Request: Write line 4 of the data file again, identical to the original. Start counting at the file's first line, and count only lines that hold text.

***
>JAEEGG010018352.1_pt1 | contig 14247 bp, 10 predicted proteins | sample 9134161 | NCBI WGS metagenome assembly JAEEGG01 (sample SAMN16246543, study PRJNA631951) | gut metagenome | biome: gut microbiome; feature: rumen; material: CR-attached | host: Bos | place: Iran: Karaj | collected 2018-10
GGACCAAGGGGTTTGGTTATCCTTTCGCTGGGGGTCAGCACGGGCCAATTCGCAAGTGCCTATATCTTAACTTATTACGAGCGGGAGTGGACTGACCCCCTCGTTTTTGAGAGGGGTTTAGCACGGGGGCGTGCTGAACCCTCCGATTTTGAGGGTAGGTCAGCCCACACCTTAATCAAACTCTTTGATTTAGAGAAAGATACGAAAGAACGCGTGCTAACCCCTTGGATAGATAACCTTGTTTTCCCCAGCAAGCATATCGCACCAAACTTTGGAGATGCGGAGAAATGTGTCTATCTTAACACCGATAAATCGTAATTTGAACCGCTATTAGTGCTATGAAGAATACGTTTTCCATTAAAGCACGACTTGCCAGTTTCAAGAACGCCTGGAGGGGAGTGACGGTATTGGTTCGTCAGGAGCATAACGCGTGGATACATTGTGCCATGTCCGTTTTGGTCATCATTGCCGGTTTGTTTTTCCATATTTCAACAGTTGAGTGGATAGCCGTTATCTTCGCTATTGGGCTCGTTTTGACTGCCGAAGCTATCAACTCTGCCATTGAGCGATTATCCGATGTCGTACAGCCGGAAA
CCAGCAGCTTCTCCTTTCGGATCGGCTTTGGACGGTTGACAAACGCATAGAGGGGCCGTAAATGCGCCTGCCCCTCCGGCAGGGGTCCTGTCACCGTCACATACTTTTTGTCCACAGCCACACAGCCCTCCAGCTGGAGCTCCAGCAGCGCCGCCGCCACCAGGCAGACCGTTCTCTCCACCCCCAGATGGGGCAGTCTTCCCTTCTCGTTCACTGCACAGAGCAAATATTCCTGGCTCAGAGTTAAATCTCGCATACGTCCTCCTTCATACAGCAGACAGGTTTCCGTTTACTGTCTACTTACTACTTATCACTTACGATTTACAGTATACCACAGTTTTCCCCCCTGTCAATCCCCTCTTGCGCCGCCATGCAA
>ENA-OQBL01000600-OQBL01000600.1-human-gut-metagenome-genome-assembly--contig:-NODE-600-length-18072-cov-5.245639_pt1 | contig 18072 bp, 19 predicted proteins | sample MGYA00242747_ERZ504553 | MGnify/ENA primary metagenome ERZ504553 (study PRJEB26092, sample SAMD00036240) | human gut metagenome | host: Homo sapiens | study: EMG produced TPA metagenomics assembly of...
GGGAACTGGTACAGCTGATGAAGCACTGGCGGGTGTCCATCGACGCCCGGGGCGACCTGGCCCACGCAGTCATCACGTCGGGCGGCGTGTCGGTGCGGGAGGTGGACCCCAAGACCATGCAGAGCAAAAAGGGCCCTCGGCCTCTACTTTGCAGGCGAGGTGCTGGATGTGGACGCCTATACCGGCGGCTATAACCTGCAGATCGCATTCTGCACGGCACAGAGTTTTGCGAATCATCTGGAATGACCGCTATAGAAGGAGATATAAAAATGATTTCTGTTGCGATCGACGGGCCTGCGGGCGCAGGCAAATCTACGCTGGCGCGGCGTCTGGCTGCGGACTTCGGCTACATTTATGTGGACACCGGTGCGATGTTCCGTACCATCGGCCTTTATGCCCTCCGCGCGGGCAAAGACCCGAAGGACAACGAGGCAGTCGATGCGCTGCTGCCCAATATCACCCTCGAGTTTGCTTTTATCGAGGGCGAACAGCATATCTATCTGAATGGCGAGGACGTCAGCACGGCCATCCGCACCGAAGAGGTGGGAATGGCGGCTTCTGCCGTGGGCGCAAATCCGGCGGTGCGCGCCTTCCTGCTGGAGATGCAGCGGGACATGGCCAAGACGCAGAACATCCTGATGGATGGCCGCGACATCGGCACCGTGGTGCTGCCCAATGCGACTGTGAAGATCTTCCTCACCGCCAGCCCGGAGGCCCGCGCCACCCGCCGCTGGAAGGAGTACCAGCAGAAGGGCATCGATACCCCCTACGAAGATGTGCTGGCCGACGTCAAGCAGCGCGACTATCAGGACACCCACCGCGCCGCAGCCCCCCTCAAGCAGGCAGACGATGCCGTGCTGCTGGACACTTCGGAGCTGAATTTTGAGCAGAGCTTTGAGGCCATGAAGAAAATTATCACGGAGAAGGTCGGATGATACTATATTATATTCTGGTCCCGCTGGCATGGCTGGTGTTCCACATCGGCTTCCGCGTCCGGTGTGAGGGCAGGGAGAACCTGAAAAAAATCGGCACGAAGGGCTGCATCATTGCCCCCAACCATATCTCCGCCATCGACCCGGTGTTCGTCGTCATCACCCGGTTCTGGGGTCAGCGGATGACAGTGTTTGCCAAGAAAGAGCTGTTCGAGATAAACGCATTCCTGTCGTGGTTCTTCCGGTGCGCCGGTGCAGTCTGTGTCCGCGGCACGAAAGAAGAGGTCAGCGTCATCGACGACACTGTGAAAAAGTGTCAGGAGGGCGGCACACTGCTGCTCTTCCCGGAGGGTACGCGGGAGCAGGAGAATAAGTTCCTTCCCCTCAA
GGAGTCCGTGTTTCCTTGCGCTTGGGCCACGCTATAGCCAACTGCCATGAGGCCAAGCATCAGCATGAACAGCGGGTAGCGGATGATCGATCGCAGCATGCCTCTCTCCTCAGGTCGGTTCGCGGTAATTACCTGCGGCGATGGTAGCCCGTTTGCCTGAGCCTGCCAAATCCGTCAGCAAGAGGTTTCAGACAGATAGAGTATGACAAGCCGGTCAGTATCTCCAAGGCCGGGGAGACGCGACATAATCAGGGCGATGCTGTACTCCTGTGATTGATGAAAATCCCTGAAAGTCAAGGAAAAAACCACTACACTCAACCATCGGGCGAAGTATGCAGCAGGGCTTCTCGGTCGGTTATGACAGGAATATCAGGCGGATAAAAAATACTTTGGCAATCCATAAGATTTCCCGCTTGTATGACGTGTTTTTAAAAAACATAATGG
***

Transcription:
>ENA-OQBL01000600-OQBL01000600.1-human-gut-metagenome-genome-assembly--contig:-NODE-600-length-18072-cov-5.245639_pt1 | contig 18072 bp, 19 predicted proteins | sample MGYA00242747_ERZ504553 | MGnify/ENA primary metagenome ERZ504553 (study PRJEB26092, sample SAMD00036240) | human gut metagenome | host: Homo sapiens | study: EMG produced TPA metagenomics assembly of...